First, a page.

It’s fundamental to understand that information is the basis for where we are as a nation. It is what fuels democracy. It’s what fuels people’s understanding of what issues matter, what our agenda should be, or what politicians should be paying attention to. It matters tremendously. 

Why do people fall for misinformation online?

I think a lot of folks conclude that, since no source of information is perfect, all sources of information are viable or equal—that’s a terrible false equivalency. Mainstream journalism isn’t perfect, but there is a big difference between standards based news coverage, and anonymous people on Facebook or Twitter, making claims and not providing any evidence.

On the other hand, some think that all sources of information are somehow out to manipulate them or that every decision is tactical. That’s not how newsrooms work, and this cynical perspective can make people very vulnerable and lead to a conspiratorial rabbit hole.

If a cynical attitude toward news is harmful, what approach should consumers take instead?

Differentiating between what counts as news and everything else is a good first step. Stories that are transparent about how they know what they know, I would call news. Stories from a random person on Twitter, even if they use all caps, are not news, so approaching user generated content and verified content differently is extremely important.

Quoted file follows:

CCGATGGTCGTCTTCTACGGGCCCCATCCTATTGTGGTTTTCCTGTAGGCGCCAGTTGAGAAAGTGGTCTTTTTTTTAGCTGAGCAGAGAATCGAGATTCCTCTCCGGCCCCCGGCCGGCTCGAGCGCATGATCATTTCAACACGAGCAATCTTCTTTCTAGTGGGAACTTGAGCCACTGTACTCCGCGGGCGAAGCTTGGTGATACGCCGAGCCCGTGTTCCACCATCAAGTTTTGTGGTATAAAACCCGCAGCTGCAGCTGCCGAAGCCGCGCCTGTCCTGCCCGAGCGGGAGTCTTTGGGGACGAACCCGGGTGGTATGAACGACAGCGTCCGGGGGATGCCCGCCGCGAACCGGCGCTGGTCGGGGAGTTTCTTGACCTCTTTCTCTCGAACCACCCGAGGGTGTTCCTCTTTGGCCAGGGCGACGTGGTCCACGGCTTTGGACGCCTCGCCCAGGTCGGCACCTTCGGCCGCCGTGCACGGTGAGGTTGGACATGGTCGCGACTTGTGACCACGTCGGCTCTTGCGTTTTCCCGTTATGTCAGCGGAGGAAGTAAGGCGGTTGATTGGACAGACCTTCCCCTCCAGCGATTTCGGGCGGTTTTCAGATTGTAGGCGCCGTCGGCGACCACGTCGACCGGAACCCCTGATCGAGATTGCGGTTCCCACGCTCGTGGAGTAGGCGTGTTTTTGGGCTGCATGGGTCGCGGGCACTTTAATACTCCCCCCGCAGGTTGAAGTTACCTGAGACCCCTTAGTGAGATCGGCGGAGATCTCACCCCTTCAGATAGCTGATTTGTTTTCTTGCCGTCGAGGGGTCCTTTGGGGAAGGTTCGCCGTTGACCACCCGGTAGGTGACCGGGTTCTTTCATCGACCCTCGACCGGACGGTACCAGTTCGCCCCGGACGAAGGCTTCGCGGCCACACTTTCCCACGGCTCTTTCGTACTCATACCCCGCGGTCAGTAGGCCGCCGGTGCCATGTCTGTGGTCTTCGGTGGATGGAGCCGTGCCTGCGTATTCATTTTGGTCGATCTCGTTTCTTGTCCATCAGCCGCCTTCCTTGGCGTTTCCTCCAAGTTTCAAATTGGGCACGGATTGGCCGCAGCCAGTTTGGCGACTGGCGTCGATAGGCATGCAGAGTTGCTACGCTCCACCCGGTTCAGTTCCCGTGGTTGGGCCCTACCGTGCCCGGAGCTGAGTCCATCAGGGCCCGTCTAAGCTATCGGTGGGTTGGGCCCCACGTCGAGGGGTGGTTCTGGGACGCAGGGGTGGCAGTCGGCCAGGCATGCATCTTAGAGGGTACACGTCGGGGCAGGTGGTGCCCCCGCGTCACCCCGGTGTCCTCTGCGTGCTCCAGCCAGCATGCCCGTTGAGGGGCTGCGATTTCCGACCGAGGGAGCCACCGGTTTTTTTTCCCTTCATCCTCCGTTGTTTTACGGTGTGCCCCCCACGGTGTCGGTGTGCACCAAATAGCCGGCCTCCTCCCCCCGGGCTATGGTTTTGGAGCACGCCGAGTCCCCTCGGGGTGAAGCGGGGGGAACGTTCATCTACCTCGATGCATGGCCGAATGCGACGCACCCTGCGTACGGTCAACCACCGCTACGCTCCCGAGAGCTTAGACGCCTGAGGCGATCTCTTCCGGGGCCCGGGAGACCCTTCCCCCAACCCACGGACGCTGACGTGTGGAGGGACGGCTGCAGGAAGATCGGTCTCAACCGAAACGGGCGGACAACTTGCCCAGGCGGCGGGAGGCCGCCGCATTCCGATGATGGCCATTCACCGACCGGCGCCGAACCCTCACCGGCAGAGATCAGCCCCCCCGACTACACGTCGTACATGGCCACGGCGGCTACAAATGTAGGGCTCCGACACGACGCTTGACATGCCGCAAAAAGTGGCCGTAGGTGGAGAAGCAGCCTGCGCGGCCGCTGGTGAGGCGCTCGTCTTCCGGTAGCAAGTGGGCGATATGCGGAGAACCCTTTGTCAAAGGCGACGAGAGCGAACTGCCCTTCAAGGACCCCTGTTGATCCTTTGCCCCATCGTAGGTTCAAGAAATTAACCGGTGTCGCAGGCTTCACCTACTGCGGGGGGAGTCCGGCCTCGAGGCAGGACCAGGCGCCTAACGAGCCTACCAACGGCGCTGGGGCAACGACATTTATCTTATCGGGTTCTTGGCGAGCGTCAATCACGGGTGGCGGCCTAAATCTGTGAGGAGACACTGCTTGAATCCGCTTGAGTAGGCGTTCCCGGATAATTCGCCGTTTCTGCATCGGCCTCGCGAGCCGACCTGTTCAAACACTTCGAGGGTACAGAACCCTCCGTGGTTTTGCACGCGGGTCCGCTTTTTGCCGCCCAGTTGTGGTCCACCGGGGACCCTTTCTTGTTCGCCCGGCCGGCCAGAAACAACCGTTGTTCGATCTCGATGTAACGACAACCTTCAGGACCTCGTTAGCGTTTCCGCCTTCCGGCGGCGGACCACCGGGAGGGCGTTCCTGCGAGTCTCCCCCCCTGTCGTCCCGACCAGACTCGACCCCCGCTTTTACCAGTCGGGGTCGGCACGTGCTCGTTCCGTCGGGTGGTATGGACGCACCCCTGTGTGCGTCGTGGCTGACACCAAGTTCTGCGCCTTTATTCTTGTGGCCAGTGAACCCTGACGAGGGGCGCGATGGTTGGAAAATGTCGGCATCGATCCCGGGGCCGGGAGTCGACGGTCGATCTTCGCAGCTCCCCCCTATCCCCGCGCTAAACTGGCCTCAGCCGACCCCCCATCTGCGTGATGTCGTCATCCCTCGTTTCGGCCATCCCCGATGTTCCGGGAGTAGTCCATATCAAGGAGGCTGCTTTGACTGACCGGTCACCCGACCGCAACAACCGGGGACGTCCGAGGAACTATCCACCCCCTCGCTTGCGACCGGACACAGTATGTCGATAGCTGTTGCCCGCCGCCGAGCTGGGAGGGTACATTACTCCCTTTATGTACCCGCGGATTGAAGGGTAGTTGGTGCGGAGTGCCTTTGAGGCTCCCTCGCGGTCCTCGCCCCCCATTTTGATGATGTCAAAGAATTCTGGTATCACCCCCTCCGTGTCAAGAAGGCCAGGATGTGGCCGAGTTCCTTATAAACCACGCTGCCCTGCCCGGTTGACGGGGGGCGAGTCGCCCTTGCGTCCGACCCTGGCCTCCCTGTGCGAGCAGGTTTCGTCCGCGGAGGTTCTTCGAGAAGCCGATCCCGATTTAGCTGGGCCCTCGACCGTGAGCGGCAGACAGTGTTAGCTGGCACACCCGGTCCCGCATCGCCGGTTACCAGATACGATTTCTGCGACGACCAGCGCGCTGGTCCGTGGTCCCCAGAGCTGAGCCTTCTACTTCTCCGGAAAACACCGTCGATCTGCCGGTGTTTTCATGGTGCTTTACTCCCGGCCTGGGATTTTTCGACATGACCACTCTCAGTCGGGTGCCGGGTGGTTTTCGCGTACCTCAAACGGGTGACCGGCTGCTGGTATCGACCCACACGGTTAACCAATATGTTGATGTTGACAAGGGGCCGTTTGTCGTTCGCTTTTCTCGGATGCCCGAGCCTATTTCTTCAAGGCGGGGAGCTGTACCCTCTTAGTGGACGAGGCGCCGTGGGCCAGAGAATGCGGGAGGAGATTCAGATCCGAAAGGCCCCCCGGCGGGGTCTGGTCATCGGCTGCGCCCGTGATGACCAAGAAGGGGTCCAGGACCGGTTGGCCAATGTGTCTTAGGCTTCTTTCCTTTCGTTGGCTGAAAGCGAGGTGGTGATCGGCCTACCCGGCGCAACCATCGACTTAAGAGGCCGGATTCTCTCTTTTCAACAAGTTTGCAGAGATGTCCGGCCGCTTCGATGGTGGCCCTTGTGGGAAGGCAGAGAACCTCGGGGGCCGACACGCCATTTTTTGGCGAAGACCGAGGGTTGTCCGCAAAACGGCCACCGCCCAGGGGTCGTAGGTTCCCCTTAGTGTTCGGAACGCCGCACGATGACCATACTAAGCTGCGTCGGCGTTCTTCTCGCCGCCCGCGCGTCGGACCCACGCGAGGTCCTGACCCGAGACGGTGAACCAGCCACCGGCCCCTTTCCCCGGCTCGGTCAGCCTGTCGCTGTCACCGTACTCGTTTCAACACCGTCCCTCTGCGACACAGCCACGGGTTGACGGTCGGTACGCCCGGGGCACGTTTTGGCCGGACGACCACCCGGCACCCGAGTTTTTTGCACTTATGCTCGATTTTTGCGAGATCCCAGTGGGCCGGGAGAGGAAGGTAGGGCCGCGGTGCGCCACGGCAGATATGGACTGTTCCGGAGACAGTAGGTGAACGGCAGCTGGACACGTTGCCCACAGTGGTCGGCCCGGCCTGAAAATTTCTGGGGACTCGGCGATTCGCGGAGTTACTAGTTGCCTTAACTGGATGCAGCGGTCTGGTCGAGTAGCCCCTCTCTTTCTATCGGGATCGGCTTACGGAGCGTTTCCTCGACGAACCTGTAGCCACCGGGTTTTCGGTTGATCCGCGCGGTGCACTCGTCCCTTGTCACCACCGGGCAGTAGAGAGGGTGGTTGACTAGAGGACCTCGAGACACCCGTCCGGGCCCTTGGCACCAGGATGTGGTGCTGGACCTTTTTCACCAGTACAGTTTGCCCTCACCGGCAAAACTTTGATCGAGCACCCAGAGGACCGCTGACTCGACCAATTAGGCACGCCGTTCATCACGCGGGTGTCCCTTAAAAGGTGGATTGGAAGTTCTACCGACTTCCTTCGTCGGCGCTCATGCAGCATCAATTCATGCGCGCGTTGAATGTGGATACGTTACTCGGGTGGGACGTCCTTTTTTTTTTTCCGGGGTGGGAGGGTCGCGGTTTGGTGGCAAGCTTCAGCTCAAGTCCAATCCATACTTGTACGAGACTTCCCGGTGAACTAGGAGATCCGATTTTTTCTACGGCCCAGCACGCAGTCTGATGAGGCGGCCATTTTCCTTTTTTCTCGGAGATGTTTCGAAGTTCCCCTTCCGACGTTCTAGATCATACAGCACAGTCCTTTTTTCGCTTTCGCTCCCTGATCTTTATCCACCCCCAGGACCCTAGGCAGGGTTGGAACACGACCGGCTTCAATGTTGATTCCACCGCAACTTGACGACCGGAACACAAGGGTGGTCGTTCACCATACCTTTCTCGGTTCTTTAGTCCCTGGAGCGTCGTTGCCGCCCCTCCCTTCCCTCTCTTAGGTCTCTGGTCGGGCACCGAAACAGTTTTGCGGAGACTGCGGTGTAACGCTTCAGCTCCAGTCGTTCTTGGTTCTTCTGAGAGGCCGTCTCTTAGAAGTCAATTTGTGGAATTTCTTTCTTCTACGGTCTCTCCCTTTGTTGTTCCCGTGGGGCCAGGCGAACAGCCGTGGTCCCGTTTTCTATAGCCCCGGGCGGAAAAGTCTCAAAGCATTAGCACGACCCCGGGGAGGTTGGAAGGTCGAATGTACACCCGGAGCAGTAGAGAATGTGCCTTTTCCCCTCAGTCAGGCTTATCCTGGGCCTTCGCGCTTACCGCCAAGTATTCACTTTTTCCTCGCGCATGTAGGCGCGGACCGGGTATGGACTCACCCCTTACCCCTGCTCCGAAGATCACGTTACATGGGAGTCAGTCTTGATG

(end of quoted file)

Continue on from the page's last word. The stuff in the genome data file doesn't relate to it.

I’m not saying trust all news entirely, but you need to approach stories with certain questions. A credible news report will not simply say, “this is true, trust us.” They clearly define sources, use direct quotes, and link to external data. Readers need to become more conscious of this process, and learn to identify the facts in a story.    

What do you want students to understand about news literacy?

People often teach news literacy through a negative lens and push for distrust in journalism. It should be the opposite, however. Students should seek to ask questions like, “Do I discern any bias here?” “In what way?” “How do I feel about the sourcing in this report?” 

This generation is inheriting the largest and most complex information landscape in human history, as the cumulative amount of information on the planet is doubling every two years. This brings all kinds of great things and upsides, but a lot of pitfalls, and really bad incentives that encourage all the worst harmful behavior. Educational institutions are responsible for teaching America’s future about this landscape. 

The News Literacy Project, among many other organizations, provides materials for individuals and educators to practice their ability to identify false or misleading information online. 

When reading the news and sharing online, the News Literacy Project says it’s crucial to take a few steps to ensure the content is accurate and true: 

  1. Check to see if any professional fact-checking organizations have examined the item 
  2. Try to get the original source of the information in question. 
  3. If there are photos, do a reverse image search to check their authenticity. 
  4. Do a quick web search to see if other credible sources of information are reporting the same thing. 
  5. Check to see if you can tell who created what you’re questioning.